The principal purpose of capital markets is to facilitate the efficient allocation of capital across industries, and by extension, society, and via efficient means of allocation, create financing options to facilitate consumption and future additional wealth creation. Capital markets are unique but constitute the lifeblood of capitalism and thereby promote national growth, opportunity, peace, order, good government and individual welfare.

That said, the risks inherent in capital markets are like no other. Ultimately, when these risks manifest, they can destroy national economies (Iceland), even the world economy, wreak famine and the total collapse of ordered society. Accordingly, any development that carries uncertainty or intrinsic risk must be scrutinised, understood and dealt with to protect the whole.

Put in the bluntest way, HFT is parasitic in relation to capital markets. It adds little or no value and it creates friction, as opposed to greater liquidity. It can also dislocate or render markets unusable. Most importantly, it operates within an environment alien to the underlying structure that underpins markets. In fact, it operates generically across different market platforms so that in a worst case scenario, automated decisions may dislocate multiple markets at the same time.

via How politicians failed us | | MacroBusiness.

EU: Trades Must Live for Second | Securities Technology Monitor

By Laton McCartney

Members of the European Parliament tightened up the EU’s proposal on high-frequency algorithmic trading, voting that all high-frequency trading orders should be valid for one half second. The rule means orders cannot be cancelled or modified for at least five hundred milliseconds………All firms and trading venues also would have to ensure that trading systems are resilient and prepared to deal with sudden increases in order flows or market stresses. These could include Europe’s own “circuit breakers” to suspend trading………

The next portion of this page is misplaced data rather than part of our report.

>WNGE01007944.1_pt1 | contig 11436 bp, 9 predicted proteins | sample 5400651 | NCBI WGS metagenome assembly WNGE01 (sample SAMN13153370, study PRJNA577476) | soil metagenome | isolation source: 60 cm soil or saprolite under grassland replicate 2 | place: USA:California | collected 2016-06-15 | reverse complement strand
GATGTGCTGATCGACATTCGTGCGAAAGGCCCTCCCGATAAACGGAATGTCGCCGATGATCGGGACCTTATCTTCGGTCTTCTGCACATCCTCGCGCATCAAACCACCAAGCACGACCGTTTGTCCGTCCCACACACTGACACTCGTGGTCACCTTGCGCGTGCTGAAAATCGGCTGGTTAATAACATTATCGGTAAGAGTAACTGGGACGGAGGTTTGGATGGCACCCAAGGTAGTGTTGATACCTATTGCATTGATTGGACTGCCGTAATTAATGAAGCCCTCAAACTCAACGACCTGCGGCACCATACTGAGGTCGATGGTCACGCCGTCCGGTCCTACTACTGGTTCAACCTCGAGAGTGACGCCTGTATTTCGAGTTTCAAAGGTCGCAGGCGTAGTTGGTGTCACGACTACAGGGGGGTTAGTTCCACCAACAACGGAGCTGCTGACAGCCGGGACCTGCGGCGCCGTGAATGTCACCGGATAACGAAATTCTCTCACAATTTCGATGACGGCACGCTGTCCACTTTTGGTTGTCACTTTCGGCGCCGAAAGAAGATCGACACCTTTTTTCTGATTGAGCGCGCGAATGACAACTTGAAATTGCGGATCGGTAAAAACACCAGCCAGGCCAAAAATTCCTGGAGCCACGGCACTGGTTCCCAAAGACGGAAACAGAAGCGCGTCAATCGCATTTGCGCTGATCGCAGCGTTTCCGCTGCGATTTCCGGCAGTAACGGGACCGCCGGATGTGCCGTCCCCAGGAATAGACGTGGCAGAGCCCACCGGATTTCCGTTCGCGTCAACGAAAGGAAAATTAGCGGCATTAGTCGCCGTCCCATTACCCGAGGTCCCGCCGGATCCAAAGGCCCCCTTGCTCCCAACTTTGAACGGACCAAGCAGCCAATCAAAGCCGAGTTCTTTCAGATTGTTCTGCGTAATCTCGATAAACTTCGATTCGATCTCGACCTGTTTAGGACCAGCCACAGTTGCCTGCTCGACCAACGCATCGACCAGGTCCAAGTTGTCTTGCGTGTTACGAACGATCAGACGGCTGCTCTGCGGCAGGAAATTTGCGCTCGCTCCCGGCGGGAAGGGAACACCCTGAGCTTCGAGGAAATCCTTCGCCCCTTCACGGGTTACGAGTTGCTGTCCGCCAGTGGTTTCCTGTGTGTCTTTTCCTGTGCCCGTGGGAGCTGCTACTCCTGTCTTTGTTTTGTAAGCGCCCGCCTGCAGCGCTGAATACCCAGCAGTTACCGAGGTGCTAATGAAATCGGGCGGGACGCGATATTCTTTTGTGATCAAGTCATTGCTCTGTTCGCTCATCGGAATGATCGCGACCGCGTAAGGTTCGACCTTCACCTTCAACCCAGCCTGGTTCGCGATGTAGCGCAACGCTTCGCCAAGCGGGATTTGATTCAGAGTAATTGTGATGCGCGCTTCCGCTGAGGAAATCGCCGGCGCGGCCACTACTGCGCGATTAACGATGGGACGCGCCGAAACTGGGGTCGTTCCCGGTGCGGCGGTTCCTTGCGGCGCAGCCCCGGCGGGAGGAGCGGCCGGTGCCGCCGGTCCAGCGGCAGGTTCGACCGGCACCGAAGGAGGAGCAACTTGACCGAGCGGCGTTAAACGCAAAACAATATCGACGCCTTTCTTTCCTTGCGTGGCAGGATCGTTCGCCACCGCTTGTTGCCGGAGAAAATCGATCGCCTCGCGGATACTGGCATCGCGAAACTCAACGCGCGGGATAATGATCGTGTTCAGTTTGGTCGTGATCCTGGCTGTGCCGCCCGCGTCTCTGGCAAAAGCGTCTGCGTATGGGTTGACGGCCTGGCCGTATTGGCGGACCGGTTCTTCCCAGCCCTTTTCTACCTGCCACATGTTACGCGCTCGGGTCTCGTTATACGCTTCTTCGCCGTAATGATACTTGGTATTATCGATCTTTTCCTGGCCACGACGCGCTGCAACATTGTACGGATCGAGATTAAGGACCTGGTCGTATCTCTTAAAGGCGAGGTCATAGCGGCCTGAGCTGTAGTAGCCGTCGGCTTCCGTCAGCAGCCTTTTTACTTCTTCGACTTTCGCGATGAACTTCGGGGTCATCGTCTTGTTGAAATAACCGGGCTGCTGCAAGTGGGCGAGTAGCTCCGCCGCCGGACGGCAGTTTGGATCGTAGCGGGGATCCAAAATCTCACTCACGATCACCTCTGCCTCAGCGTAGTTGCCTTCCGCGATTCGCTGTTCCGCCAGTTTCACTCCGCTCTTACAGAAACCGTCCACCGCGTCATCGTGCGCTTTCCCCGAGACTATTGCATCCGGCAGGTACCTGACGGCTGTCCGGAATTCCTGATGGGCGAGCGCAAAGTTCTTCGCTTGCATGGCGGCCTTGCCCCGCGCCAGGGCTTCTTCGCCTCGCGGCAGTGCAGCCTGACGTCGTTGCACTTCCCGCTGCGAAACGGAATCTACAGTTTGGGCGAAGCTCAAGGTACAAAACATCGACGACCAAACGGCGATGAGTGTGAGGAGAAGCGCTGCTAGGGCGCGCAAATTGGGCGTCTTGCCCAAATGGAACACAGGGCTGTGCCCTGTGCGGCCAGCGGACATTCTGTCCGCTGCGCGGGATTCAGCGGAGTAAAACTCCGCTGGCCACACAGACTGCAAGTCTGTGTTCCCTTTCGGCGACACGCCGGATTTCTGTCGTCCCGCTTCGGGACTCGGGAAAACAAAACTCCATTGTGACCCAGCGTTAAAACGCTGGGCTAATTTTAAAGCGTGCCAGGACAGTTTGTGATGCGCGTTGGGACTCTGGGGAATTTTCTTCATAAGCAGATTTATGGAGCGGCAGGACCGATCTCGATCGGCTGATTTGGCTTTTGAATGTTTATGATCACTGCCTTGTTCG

via EU: Trades Must Live for Second | Securities Technology Monitor.

Anatomy of a flash crash | Fiscal Times

By John Kemp


In their report on the 2010 equity market crash, the SEC and CFTC staff found that “against a backdrop of unusually high volatility and thinning liquidity, a large fundamental trader (a mutual fund complex) initiated a sell program to sell a total of 75,000 E-mini contracts (valued at approximately $4.1 billion) as a hedge to an existing equity position”.

“This large fundamental trader chose to execute this sell program via an automated execution algorithm (“Sell Algorithm”) that was programmed to feed orders into the June 2010 E-Mini market to target an execution rate set to 9% of the trading volume calculated over the previous minute, but without regard to price or time,” the report noted. “On May 6, when markets were already under stress, the Sell Algorithm chosen by the large trader to only target trading volume, and neither price nor time, executed the sell program extremely rapidly in just 20 minutes”…………..

via When Oil Prices Drop in a ‘Flash’: Is It Real?.

For Superfast Stock Traders, a Way to Jump Ahead in Line – WSJ.com


Haim Bodek was a Wall Street insider at Goldman Sachs and UBS before launching his own [high-frequency] trading firm.

Mr. Bodek approached the Securities and Exchange Commission last year alleging that stock exchanges, in a race for more revenue, had worked with rapid-fire trading firms to give them an unfair edge over everyday investors.

He became convinced exchanges were providing such an edge after he says he was offered one himself when he ran a high-speed trading firm—a way to place orders that can be filled ahead of others placed earlier. The key: a kind of order called “Hide Not Slide”………

via For Superfast Stock Traders, a Way to Jump Ahead in Line – WSJ.com.

How to keep markets safe in the era of high-speed trading | Chicago Fed

By Carol Clark

With the chance of an order passing though controls at so many levels, how can things go wrong? One possibility Chicago Fed researchers found is that most of the trading firms interviewed that build their own trading systems apply fewer pre-trade checks to some trading strategies than others. Trading firms explained that they do this in order to reduce latency.